The next day, when the people sat down to table, the bondes pressed the king strongly to eat of horse-flesh; and as he would on no account do so, they wanted him to drink of the soup; and as he would not do this, they insisted he should at least taste the gravy; and on his refusal they were going to lay hands on him. Earl Sigurd came and made peace among them, by asking the king to hold his mouth over the handle of the kettle, upon which the fat smoke of the boiled horse-flesh had settled itself; and the king first laid a linen cloth over the handle, and then gaped over it, and returned to the high-seat; but neither party was satisfied with this. (Saga of Haakon the Good (Samuel Laing tr.), ch. 18)
The prohibition against eating horsemeat (and the explicitly Christian connotations) was enshrined into law...
If a man eats horse flesh he shall pay a fine of three marks to the bishop. ... If a man eats horse flesh in Lent, he shall forfeit all his property to the last penny and shall depart from the king's dominions. - Gulathing Law, the Church Law, 20mostly thanks to the animal rights lobby. It's not illegal to butcher horses for human consumption, but it's impossible for practical reasons, and although there's no direct ban on importing horse meat, there is a practical one, as the U.S. Customs and Border Protection service will not allow travelers to bring meat of any kind into the country.
I've tried several different exotic food websites in the U.S., but although one can get iguana, alpaca, and camel, horse is off the menu for some reason. And stores in Canada and Europe won't ship to the U.S., doubtless because of the aforementioned ban by U.S. customs.
However, I think that, given the fact that the the consumption of horse meat was a traditionally Heathen thing to do, and a blanket ban on all imported meat is hardly the least restrictive strategy for achieving the government's goal (which they'll doubtless say is public health), some sort of waiver for the importation of modest amounts of horse meat for religious purposes is not unreasonable.
So this is the email I sent to U.S. Customs and Border Protection:
I am a practitioner of the Asatru religion, which is the reconstruction of the ancient faith of the Norse and Germanic peoples. An integral part of our religious faith centers around the consumption of horse meat during religious rituals, a practice that is well-attested in both the Icelandic Sagas and the Heimskringla (one of our historical religious texts).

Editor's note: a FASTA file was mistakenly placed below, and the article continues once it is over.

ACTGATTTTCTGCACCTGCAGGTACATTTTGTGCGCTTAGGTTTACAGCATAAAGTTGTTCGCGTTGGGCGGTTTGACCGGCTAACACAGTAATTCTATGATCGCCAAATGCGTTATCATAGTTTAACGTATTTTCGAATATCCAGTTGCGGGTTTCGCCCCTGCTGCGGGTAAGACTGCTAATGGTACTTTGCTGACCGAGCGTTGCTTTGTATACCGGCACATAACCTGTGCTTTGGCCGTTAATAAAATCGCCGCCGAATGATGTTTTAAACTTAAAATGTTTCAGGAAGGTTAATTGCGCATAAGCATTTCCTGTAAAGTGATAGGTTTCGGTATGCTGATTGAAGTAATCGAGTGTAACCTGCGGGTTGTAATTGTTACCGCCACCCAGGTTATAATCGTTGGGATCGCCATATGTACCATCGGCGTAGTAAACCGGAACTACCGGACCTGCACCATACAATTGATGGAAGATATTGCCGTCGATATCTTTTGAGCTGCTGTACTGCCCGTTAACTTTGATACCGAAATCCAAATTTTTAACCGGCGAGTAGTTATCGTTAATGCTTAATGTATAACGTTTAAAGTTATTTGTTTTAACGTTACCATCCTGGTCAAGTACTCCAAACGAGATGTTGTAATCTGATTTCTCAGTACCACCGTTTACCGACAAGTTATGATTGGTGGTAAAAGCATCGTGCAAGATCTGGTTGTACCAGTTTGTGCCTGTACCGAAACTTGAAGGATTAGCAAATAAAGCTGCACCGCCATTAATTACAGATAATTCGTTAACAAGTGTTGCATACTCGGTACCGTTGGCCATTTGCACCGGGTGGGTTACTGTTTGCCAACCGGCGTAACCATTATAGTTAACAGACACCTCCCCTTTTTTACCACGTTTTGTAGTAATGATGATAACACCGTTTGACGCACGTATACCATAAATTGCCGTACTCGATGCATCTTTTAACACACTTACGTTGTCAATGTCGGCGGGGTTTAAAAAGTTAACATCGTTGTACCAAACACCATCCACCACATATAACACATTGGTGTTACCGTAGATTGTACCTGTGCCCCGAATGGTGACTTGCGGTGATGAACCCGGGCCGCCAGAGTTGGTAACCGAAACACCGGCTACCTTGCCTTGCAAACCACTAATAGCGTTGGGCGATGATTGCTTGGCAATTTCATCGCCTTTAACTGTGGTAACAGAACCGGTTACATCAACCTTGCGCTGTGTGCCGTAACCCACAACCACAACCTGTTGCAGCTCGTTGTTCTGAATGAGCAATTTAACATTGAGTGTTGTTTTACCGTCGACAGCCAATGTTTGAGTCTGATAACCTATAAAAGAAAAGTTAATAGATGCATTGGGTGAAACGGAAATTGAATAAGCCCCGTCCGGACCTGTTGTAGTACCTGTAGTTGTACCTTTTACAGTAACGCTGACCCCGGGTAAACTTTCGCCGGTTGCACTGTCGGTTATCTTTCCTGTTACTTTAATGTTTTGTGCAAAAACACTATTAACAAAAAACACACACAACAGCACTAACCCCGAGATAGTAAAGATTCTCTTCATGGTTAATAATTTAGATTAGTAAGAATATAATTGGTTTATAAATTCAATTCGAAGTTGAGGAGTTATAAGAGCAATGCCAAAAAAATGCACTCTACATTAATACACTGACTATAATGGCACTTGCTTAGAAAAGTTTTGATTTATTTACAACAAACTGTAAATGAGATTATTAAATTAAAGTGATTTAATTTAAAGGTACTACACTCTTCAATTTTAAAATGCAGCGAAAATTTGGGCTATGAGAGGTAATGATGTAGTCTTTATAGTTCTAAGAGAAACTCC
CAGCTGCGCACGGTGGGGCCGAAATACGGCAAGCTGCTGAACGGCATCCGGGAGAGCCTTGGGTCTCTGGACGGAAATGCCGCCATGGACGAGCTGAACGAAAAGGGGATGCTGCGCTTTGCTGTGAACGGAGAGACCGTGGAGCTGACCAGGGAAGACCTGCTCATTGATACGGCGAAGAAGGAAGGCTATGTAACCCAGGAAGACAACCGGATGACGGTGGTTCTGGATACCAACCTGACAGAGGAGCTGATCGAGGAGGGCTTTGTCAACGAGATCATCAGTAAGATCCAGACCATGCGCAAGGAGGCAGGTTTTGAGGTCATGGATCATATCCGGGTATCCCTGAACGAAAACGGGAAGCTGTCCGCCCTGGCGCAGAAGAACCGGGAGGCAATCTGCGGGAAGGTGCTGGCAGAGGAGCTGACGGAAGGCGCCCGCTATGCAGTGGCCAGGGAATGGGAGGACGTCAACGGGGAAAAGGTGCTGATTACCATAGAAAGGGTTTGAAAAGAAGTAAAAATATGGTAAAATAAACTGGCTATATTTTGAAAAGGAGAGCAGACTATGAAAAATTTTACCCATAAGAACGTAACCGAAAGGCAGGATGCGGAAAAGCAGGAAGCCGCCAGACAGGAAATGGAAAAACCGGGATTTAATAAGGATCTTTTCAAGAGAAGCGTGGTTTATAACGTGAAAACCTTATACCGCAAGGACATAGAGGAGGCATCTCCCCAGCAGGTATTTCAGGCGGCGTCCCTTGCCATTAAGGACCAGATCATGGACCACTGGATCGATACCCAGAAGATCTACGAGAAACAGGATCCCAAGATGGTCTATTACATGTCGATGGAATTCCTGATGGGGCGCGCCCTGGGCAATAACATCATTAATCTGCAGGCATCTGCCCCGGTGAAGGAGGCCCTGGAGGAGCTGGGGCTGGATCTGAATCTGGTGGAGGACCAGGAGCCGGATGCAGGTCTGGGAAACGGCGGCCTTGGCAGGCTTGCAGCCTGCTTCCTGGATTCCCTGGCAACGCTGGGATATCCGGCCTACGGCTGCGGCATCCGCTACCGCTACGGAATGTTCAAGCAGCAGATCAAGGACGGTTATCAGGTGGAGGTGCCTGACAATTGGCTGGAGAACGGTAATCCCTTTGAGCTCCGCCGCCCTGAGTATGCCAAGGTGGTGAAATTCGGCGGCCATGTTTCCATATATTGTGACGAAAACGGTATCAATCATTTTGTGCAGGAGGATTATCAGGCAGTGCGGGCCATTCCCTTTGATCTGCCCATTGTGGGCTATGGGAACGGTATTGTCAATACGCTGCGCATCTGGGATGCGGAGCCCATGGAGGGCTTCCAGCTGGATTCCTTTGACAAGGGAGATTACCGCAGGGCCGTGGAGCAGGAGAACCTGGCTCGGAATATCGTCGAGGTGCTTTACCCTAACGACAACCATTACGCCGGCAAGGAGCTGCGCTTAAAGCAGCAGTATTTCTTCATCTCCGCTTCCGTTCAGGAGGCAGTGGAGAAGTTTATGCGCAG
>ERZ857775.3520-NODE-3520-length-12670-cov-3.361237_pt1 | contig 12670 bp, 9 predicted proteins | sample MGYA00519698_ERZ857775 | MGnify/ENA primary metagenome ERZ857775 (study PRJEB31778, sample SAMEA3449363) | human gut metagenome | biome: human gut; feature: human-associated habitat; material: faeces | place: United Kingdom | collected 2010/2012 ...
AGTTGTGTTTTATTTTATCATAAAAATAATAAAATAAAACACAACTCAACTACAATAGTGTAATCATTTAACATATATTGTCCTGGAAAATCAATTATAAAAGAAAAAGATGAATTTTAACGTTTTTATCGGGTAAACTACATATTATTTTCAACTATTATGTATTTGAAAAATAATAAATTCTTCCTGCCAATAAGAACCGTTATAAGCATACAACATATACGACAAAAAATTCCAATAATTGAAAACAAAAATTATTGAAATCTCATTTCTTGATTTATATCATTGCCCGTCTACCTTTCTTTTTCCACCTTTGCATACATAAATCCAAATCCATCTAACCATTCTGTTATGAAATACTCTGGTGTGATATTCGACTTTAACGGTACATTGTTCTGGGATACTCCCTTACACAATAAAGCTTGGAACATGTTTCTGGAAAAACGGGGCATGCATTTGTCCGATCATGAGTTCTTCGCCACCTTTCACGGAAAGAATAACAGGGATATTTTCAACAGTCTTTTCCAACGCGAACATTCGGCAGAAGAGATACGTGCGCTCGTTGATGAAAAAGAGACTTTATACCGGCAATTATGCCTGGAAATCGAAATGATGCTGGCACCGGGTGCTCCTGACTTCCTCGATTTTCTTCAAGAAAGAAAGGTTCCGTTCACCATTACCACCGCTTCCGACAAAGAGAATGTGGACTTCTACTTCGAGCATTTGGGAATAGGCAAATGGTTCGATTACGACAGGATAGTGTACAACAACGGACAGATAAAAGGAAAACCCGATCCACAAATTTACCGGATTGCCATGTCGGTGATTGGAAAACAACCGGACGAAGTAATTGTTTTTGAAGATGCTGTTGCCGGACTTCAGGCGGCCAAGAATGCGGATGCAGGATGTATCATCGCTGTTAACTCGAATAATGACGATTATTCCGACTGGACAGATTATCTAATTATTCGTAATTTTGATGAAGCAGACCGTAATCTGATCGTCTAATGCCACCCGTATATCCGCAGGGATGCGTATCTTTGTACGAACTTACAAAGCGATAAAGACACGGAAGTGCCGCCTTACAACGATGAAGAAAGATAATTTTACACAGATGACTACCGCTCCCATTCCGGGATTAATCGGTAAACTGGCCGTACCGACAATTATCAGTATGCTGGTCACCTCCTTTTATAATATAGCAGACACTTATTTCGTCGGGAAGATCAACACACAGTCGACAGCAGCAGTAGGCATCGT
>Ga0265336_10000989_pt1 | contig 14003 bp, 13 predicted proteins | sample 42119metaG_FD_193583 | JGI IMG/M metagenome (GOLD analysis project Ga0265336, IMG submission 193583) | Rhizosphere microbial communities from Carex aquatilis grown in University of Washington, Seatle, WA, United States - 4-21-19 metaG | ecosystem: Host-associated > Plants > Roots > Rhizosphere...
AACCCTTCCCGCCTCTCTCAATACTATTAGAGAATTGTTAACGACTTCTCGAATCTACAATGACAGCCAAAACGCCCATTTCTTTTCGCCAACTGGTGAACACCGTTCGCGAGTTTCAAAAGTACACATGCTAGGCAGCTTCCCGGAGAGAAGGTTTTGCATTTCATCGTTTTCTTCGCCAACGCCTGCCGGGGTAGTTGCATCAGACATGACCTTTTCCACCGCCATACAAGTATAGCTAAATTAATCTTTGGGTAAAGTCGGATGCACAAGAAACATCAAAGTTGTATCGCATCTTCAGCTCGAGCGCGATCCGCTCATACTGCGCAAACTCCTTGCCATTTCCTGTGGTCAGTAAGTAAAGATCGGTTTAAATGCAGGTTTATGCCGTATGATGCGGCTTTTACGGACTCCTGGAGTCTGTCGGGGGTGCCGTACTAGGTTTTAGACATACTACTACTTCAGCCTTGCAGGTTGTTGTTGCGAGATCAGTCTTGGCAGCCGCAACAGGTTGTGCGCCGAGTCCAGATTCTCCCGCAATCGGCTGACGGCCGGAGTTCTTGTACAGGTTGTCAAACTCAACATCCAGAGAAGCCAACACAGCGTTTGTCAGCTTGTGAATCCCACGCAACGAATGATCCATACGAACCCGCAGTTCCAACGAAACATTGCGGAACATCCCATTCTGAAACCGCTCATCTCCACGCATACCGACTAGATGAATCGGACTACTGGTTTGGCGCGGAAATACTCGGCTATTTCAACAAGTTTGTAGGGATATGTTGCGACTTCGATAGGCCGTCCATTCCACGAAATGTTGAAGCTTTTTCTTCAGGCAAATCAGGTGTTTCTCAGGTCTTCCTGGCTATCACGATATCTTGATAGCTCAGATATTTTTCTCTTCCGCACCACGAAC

I lead an Asatru congregation in New Jersey, and we are looking for options to import a small amount of horse meat from Canada for our personal religious use.
How do I go about requesting a religious exemption (under the authority of the First Amendment of the Constitution and the Religious Land Use and Institutionalized Persons Act)? I would like some sort of letter that I can show to customs officials in order to be able to bring in a small amount of horse meat from Canada, again only for my personal religious use.
I would appreciate any information and assistance you could provide.
Joseph Bloch, goði,I'll report back when and if I get a reply (the website says to expect a wait of several weeks). This may end up in court!
Skylands Asatru Fellowship
UPDATE (11/5/2015): That was quick! I heard back from Customs, and they informed me that it's all right to bring in "personal consumption" quantities of horse meat from Canada. They pointed me to the USDA Animal Product Manual, which states, in Appendix A, page 33:
Personal-use amounts of equine meat or meat products commercially packaged and labeled will be allowed in passenger baggage. No import permit or other documentation is required.So there we are! Problem solved. Now all I need is a passport.